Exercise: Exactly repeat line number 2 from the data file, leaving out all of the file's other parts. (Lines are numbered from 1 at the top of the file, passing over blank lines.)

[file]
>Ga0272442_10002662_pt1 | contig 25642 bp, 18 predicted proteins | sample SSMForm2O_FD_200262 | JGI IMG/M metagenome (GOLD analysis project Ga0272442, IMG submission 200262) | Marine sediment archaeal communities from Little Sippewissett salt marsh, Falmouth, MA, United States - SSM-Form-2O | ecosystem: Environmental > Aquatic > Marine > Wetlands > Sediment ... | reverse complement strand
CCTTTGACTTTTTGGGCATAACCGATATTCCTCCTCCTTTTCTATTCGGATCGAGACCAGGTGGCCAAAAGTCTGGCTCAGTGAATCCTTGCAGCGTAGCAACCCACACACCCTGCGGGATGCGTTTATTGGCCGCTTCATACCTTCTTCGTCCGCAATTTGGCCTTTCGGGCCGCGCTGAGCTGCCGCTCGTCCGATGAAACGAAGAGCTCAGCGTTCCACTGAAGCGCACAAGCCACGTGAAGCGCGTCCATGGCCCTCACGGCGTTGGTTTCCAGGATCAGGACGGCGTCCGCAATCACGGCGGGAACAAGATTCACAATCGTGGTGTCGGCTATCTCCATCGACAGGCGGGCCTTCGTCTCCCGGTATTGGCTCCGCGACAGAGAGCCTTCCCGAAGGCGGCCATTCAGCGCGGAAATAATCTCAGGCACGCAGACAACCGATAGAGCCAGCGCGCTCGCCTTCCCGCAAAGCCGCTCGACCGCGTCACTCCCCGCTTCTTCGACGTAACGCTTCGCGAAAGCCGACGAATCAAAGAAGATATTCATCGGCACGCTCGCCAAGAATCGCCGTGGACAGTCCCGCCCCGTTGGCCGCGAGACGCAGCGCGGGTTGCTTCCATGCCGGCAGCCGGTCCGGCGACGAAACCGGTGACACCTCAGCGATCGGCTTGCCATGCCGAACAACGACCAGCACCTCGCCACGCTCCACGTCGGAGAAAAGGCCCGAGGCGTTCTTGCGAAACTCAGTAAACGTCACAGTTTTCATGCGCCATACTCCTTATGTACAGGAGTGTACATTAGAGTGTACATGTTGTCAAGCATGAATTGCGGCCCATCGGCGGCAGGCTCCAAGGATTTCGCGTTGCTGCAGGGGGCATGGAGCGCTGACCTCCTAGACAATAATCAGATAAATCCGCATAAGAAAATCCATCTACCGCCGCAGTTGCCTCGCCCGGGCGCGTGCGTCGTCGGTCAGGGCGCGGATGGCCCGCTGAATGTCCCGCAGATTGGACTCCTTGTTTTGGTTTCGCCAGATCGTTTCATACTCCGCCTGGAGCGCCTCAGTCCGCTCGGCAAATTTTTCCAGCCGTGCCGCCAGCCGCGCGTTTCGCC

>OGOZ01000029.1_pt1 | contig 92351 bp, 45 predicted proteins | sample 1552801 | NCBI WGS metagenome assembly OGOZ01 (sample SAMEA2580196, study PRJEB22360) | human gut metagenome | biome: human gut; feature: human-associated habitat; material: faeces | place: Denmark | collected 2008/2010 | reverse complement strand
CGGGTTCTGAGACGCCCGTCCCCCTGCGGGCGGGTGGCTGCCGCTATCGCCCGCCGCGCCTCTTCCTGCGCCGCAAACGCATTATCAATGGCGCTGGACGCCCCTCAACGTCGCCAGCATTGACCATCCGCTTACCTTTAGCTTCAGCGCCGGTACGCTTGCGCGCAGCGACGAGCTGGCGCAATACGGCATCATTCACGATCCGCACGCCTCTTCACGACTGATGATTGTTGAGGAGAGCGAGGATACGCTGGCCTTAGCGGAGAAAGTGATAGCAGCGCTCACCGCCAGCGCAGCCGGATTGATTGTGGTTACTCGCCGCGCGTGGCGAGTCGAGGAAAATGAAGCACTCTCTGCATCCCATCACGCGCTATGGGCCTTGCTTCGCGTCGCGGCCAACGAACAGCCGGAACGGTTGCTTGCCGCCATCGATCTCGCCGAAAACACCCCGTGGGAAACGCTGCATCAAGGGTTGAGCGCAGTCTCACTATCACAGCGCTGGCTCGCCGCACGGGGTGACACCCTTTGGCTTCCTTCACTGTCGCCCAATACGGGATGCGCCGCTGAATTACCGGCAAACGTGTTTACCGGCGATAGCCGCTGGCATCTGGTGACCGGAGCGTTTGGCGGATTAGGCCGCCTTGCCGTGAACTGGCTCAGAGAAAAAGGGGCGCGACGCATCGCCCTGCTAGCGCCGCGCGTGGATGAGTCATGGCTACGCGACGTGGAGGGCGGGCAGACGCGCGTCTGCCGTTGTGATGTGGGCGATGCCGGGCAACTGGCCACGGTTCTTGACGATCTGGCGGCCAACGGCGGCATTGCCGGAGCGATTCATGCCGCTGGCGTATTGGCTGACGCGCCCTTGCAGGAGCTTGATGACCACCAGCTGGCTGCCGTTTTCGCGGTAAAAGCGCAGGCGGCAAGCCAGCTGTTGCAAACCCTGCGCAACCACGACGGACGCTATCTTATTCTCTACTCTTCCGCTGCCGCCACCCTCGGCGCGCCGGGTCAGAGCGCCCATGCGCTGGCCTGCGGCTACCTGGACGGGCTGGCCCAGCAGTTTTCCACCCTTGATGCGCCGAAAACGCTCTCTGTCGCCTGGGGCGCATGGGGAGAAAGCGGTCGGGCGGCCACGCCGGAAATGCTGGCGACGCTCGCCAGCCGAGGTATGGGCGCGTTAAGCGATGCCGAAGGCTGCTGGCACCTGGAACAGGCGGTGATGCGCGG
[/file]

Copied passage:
CCTTTGACTTTTTGGGCATAACCGATATTCCTCCTCCTTTTCTATTCGGATCGAGACCAGGTGGCCAAAAGTCTGGCTCAGTGAATCCTTGCAGCGTAGCAACCCACACACCCTGCGGGATGCGTTTATTGGCCGCTTCATACCTTCTTCGTCCGCAATTTGGCCTTTCGGGCCGCGCTGAGCTGCCGCTCGTCCGATGAAACGAAGAGCTCAGCGTTCCACTGAAGCGCACAAGCCACGTGAAGCGCGTCCATGGCCCTCACGGCGTTGGTTTCCAGGATCAGGACGGCGTCCGCAATCACGGCGGGAACAAGATTCACAATCGTGGTGTCGGCTATCTCCATCGACAGGCGGGCCTTCGTCTCCCGGTATTGGCTCCGCGACAGAGAGCCTTCCCGAAGGCGGCCATTCAGCGCGGAAATAATCTCAGGCACGCAGACAACCGATAGAGCCAGCGCGCTCGCCTTCCCGCAAAGCCGCTCGACCGCGTCACTCCCCGCTTCTTCGACGTAACGCTTCGCGAAAGCCGACGAATCAAAGAAGATATTCATCGGCACGCTCGCCAAGAATCGCCGTGGACAGTCCCGCCCCGTTGGCCGCGAGACGCAGCGCGGGTTGCTTCCATGCCGGCAGCCGGTCCGGCGACGAAACCGGTGACACCTCAGCGATCGGCTTGCCATGCCGAACAACGACCAGCACCTCGCCACGCTCCACGTCGGAGAAAAGGCCCGAGGCGTTCTTGCGAAACTCAGTAAACGTCACAGTTTTCATGCGCCATACTCCTTATGTACAGGAGTGTACATTAGAGTGTACATGTTGTCAAGCATGAATTGCGGCCCATCGGCGGCAGGCTCCAAGGATTTCGCGTTGCTGCAGGGGGCATGGAGCGCTGACCTCCTAGACAATAATCAGATAAATCCGCATAAGAAAATCCATCTACCGCCGCAGTTGCCTCGCCCGGGCGCGTGCGTCGTCGGTCAGGGCGCGGATGGCCCGCTGAATGTCCCGCAGATTGGACTCCTTGTTTTGGTTTCGCCAGATCGTTTCATACTCCGCCTGGAGCGCCTCAGTCCGCTCGGCAAATTTTTCCAGCCGTGCCGCCAGCCGCGCGTTTCGCC